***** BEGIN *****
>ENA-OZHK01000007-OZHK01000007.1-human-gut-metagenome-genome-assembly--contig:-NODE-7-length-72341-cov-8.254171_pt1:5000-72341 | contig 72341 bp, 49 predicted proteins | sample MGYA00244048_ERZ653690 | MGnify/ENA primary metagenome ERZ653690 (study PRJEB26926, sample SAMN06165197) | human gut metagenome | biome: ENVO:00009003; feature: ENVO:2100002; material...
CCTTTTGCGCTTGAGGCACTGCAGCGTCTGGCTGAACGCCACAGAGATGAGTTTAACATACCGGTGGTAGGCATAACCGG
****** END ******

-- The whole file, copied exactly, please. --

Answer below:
>ENA-OZHK01000007-OZHK01000007.1-human-gut-metagenome-genome-assembly--contig:-NODE-7-length-72341-cov-8.254171_pt1:5000-72341 | contig 72341 bp, 49 predicted proteins | sample MGYA00244048_ERZ653690 | MGnify/ENA primary metagenome ERZ653690 (study PRJEB26926, sample SAMN06165197) | human gut metagenome | biome: ENVO:00009003; feature: ENVO:2100002; material...
CCTTTTGCGCTTGAGGCACTGCAGCGTCTGGCTGAACGCCACAGAGATGAGTTTAACATACCGGTGGTAGGCATAACCGG